How dance can improve your confidence
Dance has a bad reputation when it comes to self-esteem. In the media, dance is all about mean teachers and stick-thin girls who think they’re fat. People think “dance” and they think of walls of mirrors, huge expectations, and tiny lunches. In reality, dance helped me realize who I truly was and gave me more confidence than I had ever had before.
Like many young girls, I dreamed of being a ballerina when I was little. Once I reached High School, however, I pursuaded myself to follow a more realistic dream/ I entered university as a Russian language major, determined to become fully fluent. After two years, I could order food in a restaurant or talk to you about your family, but I certainly wasn’t fluent.
I was also miserable, spending hours on grammar homework, trying to memorize conjugations that never stuck in my head. Desperate for some stress relief, I signed up for a ballroom dance class through the Sports & Recreation department of my university.
The next semester was more fun than I had had in a long time. It was a fairly basic class, small and held in a gymnasium, which had way more space than our class of ten needed. We cha-cha-cha’d and salsa’d and foxtrotted across the wood floor. I found myself practicing steps in the campus coffee shop where I volunteered and smiling more. My arms formed a strong frame and I responded well to my lead while dancing, which gave me more joy than my hours in a cramped classroom ever had.
This joy led me to sign up for two more dance classes the following semester, a modern dance class and a combination of ballroom and swing dancing. In another gym, though this one small and in a church basement, I met Dane during swing dancing. Dane was one of few guys in the class, and I always rushed to be his partner. He moved with ease and laughed often, and I learned that he was a dance major at the university ("What's he going to do with that?" I hear you ask? Well there's actually a ton of options which I've written in this guide). We joked and I teased him, and he told me that I should become a dance major as well after I confided in him about my childhood dreams of doing ballet.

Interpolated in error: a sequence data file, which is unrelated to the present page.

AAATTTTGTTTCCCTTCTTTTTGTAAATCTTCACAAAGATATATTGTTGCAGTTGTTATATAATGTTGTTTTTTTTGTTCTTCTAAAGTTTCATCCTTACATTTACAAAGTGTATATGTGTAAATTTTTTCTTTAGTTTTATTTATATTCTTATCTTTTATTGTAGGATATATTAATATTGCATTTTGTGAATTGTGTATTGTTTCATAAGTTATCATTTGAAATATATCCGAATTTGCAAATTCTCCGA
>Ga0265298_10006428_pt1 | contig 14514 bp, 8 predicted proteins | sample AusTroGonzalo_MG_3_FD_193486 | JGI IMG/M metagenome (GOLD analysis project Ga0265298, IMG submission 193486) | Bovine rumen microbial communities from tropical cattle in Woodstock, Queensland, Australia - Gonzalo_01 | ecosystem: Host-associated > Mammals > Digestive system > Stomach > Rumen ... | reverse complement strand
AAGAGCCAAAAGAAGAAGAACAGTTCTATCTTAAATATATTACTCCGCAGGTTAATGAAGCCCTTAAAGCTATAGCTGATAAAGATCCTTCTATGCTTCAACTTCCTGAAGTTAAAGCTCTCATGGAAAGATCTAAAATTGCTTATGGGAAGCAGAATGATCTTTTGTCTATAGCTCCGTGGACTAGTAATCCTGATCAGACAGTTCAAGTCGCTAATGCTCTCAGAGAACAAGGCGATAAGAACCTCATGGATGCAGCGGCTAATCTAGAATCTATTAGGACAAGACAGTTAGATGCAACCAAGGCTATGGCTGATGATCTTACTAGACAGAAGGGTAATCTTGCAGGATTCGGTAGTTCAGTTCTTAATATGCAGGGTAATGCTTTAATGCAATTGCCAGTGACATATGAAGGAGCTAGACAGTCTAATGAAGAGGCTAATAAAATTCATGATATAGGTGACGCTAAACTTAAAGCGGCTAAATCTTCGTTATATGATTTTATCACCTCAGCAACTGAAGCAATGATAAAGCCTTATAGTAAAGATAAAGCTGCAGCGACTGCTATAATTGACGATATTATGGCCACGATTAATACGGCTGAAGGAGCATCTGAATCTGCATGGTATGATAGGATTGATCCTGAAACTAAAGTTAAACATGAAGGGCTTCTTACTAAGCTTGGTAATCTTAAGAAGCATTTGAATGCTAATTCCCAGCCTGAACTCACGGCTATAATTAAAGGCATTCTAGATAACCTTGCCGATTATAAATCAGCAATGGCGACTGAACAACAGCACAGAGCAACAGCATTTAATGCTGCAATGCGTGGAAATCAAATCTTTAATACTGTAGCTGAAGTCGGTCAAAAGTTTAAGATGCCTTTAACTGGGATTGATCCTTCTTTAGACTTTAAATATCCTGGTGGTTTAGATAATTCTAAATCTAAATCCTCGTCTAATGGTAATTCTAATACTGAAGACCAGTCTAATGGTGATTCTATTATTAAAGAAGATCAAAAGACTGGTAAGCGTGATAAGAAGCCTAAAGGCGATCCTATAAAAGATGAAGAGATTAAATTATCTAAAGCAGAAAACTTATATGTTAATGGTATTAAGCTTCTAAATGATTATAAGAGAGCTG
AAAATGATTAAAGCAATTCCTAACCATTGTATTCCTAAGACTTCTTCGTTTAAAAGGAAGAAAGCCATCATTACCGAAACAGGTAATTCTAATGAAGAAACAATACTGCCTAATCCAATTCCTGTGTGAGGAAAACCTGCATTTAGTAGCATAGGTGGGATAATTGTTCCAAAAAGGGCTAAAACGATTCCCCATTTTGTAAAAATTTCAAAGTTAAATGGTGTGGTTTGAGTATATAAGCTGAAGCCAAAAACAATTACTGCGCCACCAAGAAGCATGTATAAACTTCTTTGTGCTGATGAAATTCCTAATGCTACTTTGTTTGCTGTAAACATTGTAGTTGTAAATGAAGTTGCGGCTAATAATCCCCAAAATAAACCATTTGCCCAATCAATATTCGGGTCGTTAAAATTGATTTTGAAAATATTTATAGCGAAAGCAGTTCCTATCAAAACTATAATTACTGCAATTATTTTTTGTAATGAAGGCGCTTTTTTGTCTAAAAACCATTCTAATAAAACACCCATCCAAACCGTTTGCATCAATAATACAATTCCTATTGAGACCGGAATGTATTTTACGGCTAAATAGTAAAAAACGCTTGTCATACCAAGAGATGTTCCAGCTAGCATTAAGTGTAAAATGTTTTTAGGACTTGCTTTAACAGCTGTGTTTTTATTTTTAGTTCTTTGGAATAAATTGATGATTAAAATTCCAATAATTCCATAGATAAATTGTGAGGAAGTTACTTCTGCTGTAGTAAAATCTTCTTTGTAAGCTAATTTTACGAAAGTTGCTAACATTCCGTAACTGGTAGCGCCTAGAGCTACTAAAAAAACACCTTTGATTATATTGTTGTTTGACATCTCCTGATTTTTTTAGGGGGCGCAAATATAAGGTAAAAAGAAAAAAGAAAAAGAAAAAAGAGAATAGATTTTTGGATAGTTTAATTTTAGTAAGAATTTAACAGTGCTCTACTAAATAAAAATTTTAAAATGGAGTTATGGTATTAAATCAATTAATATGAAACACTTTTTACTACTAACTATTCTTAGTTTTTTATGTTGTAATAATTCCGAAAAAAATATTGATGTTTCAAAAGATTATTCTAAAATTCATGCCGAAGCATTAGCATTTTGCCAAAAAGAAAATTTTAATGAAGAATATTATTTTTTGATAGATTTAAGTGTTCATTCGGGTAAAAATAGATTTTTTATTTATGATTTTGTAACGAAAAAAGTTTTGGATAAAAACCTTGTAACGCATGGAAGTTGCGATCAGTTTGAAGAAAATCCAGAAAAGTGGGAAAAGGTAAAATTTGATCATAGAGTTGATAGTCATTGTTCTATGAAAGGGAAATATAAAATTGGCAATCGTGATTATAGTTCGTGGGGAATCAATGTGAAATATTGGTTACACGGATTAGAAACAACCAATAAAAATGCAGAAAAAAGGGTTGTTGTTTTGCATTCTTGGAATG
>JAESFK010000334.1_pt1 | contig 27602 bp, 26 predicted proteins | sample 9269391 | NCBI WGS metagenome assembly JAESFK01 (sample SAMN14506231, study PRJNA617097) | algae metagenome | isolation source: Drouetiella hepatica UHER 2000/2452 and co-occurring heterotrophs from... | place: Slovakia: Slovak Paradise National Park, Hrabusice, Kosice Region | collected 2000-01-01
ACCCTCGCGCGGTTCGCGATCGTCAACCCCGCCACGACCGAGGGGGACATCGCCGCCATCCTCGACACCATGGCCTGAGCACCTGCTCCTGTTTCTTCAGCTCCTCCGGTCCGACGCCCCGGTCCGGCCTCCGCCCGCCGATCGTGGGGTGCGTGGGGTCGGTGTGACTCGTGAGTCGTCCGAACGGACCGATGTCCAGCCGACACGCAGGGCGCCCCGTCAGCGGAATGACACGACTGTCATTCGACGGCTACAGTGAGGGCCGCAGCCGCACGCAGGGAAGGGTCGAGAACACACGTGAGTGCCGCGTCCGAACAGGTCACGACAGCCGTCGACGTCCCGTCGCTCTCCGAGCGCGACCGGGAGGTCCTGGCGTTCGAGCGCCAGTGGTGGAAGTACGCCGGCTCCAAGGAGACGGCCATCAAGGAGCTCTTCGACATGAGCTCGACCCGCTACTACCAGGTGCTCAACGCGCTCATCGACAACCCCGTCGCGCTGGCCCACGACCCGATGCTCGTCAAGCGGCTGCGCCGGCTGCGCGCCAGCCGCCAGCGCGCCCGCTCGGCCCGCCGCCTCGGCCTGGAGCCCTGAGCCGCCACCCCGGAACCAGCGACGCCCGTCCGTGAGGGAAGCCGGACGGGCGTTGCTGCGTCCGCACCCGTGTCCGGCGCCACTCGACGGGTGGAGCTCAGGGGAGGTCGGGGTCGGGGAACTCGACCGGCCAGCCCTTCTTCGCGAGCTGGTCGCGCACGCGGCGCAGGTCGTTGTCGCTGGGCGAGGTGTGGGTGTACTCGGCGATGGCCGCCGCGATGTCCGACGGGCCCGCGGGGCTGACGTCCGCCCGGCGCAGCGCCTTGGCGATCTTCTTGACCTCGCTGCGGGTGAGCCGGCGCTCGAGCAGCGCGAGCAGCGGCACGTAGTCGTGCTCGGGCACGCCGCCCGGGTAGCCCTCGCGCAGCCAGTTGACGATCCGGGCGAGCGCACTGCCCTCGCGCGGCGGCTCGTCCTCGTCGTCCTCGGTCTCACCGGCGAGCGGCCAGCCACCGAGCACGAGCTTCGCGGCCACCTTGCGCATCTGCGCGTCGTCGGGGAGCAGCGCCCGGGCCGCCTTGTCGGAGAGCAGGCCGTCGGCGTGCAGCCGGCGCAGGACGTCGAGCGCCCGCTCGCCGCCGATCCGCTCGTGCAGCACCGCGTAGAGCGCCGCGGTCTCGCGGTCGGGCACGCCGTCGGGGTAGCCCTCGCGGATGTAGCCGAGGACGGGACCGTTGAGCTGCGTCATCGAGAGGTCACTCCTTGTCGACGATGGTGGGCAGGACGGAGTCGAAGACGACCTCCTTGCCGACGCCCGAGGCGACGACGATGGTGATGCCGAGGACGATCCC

With his blessing, I did the unthinkable: I auditioned for the dance department. I auditioned with almost no modern experience, no ballet experience but a little knowledge, and nothing at all in my head about African dance. My solo was clunky and uninspired. Needless to say, I didn’t get in.
But I was hooked. I took ballet and modern the following year, adding in jazz and yoga as I cut out all of my Russian history and language classes. I began to understand my body. It was no longer just something to dress in the morning and haul to campus for class, but a means to express something beautiful, or at least meaningful. I shimmied along to show tunes and rolled around on the floor to the rhythms of acoustic guitars and drums. I ended up bruised and sore and tired, but never before had I felt so alive. I made friends like I had never done so before. I made friends that I could talk to about strange things: our feet, our favourite pianists, the awful strengthening exercises our teachers put us through.
Worried that dance is expensive? Check out this guide on How to dance when you can't afford to dance.
Dance gave me a safe place to express myself. Despite what people may see in dance-related television shows, it isn’t about having perfect technique. The best dancers are those who can make an audience feel, who can portray a character using only movement. The freedom to show my personality while I danced made my classes into an artistic and spiritual experience rather than an hour-and-a-half of a teacher giving instructions.
As I danced, as I saw myself in a giant mirror for hours every day, I began to act differently. I stood up taller and I spoke louder. I simultaneously stopped caring about what other people thought (I often simply pulled on sweat pants and a tank top over my tights and leotard) and began to focus on what I wanted. I came into my own being and began to carve out a space in the world for myself. I began to smile again.
After taking more hours of dance classes than I can count, I am a firm believer that a dance class can be a positive step for most people. For many people, simply being in a dance studio is enough to make them feel like they’re finally taking a step towards a dream of dancing. For others, it’s the music that puts a smile on their face. And for some, like myself, it’s the whole experience. It’s the sound of your feet against the floor, the sweat drops on your neck, the teacher counting time that reminds you that you are alive in this moment. And that moment of pure life can infect the rest of your day, lifting your spirits and relaxing your mind.
Want to learn more about dance and how it can improve your confidence? Join the Back On Pointe Tribe, read up on Which type of dance suits you and go to the Dance page for more Challenges and chat about dance.
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